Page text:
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October 14, 2013 10:30 am

Yeshiva University, Miley Cyrus, and the Legacy of Rabbi Yosef

avatar by Ronn Torossian

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A Yeshiva University campus. Photo: Jim Henderson.

Some random thoughts and observations on recent occurrences:

  • Yeshiva University this week continued its shameful attitude towards sexual abuse and molestation. After covering up years of sexual abuse, the school hired a convicted sex offender to work with young people. After the media exposed the story, the university fired him. (Although who knows if they will hire him back once the media storm dies down.) The school covered up many decades of sexual abuse, and in August 2013 issued a report claiming they had put “many procedures in place to ensure that inappropriate people are not hired to work with its students.” Clearly, less than 60 days later, that statement has been proven to be untrue.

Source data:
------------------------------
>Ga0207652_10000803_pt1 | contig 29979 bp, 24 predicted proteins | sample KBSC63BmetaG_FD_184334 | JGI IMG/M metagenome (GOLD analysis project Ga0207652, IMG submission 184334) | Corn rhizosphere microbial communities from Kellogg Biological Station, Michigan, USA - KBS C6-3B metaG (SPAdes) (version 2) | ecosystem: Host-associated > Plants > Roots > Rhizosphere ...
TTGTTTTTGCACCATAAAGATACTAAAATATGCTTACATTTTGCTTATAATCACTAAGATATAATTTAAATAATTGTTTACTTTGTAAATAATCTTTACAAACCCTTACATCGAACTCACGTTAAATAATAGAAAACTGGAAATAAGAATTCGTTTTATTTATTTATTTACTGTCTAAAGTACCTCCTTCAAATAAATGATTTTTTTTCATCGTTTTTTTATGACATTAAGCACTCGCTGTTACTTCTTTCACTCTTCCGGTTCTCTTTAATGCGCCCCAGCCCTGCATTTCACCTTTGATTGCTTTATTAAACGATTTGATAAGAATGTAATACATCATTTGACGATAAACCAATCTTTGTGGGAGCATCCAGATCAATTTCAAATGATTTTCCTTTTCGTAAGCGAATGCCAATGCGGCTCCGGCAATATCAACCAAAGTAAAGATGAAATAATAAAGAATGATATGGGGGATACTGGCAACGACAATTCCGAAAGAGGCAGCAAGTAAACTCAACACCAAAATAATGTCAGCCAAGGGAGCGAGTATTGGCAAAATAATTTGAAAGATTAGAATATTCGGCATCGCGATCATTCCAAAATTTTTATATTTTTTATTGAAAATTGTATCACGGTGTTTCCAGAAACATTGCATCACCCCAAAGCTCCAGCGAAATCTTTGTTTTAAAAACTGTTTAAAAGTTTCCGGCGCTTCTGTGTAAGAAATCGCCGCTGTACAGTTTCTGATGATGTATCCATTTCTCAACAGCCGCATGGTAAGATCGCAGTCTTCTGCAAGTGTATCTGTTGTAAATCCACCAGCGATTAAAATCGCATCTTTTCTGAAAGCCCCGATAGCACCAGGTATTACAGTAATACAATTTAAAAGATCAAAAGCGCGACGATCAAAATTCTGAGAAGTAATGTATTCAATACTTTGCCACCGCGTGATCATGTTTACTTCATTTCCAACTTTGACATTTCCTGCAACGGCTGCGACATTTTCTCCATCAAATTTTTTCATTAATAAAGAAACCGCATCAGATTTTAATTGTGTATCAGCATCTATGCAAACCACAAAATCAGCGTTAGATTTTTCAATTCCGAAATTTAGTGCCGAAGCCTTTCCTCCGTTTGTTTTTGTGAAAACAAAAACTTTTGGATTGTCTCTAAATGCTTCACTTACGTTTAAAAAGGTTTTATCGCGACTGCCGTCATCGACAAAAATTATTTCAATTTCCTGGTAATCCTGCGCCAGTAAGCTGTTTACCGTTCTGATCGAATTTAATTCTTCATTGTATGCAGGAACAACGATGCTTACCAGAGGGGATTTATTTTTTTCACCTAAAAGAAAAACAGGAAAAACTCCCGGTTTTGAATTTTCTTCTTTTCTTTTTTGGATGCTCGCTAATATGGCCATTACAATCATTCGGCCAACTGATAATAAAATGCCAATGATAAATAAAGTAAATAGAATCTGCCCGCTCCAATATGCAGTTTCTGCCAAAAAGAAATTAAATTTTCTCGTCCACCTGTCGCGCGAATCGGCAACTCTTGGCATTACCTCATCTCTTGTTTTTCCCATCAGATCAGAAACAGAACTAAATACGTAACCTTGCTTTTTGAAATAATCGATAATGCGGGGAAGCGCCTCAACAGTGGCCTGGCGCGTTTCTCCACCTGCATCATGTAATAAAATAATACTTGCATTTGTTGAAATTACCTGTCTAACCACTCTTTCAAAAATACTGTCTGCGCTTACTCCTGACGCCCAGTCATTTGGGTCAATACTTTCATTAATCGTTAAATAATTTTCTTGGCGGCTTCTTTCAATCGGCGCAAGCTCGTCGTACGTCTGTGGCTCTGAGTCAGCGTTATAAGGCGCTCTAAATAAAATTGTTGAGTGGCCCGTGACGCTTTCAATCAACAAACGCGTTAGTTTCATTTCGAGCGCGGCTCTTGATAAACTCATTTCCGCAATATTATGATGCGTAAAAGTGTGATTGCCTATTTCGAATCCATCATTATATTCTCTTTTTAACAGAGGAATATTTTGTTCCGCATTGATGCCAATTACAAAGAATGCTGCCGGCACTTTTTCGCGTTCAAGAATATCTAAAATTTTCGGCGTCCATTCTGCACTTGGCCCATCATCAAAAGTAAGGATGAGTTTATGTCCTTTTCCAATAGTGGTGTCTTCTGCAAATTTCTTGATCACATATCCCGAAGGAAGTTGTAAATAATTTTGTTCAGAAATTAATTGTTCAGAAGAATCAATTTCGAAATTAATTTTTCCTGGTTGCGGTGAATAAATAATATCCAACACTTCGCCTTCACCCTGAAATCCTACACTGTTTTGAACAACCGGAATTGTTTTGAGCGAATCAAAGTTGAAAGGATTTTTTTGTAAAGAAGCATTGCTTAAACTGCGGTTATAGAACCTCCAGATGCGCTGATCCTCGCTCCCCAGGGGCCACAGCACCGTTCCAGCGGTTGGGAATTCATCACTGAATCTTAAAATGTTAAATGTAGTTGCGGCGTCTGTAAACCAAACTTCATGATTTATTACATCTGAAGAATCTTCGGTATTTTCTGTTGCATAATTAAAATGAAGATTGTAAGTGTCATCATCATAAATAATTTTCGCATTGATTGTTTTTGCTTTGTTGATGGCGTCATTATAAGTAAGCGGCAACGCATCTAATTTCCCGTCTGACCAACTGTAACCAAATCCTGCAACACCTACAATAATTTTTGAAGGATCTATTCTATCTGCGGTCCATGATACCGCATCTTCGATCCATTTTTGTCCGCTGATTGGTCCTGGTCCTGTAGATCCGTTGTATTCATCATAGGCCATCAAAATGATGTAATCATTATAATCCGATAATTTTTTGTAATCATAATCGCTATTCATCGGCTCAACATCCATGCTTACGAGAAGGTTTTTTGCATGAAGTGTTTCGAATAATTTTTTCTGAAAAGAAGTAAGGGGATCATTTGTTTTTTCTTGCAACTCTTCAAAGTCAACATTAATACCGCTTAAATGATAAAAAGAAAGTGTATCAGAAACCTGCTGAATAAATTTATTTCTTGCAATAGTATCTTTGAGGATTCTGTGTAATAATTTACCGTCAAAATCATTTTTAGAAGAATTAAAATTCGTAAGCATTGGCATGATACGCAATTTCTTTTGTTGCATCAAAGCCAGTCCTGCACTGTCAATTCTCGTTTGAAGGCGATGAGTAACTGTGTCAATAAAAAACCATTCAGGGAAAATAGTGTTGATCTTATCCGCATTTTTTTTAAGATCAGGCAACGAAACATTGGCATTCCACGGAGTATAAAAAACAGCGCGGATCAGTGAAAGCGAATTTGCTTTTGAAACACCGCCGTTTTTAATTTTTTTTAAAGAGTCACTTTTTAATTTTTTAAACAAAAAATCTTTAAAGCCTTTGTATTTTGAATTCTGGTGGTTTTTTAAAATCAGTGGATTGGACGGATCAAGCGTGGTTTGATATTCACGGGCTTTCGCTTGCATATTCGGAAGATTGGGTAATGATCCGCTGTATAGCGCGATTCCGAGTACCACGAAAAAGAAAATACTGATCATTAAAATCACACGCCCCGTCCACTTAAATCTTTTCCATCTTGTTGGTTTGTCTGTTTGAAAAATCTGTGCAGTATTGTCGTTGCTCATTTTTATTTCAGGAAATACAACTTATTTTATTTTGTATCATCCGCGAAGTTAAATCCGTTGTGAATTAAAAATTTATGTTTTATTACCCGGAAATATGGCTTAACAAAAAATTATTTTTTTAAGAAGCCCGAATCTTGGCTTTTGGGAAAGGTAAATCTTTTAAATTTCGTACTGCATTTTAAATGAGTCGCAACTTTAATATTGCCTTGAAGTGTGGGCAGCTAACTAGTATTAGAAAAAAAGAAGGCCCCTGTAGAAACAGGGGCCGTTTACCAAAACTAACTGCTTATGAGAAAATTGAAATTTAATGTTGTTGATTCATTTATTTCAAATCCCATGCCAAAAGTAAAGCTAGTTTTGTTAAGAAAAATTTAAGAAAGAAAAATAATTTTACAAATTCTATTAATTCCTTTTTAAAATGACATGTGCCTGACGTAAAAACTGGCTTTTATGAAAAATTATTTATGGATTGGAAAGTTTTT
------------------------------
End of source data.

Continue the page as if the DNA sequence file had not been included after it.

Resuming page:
• With all the noise surrounding pop superstar Miley Cyrus, her recent controversial comments about Jews surely won’t be her last bit of “shocking” behavior. In an interview with Hunger TV, she said that she wouldn’t listen to “…this 70-year-old Jewish man that doesn’t leave his desk all day, telling me what the clubs want to hear.” Working in the entertainment industry as a PR agency owner, I can attest that there are very few 70 year olds who don’t leave their desks in the business – although there are plenty of Jews. Saying stupid things however doesn’t make one anti-Semitic.
  • Perhaps among the many lessons of the newly released  Pew Report on American Jewry is that anti-Semitism is increasingly a non-factor in the United States. How much can Jews possibly be hated if 71 percent of the non-Orthodox are inter-marrying? Undoubtedly, there is some anti-Semitism – but it’s not rampant in this country. Perhaps more of the funds allocated towards monitoring anti-Semitism should be focused on Jewish education? And even if there is some anti-Semitism – addressing it cannot be more important than ensuring Jews remain Jewish.
  • An interesting editorial in the Orthodox newspaper Hamodia, suggests that among the lessons learned from the attendance of 700,000 at the funeral of Rabbi Ovadiah Yosef is that American Jews should recommit ourselves to education. Without education, we will surely need more funerals for the souls of American Jews who are leaving the community.

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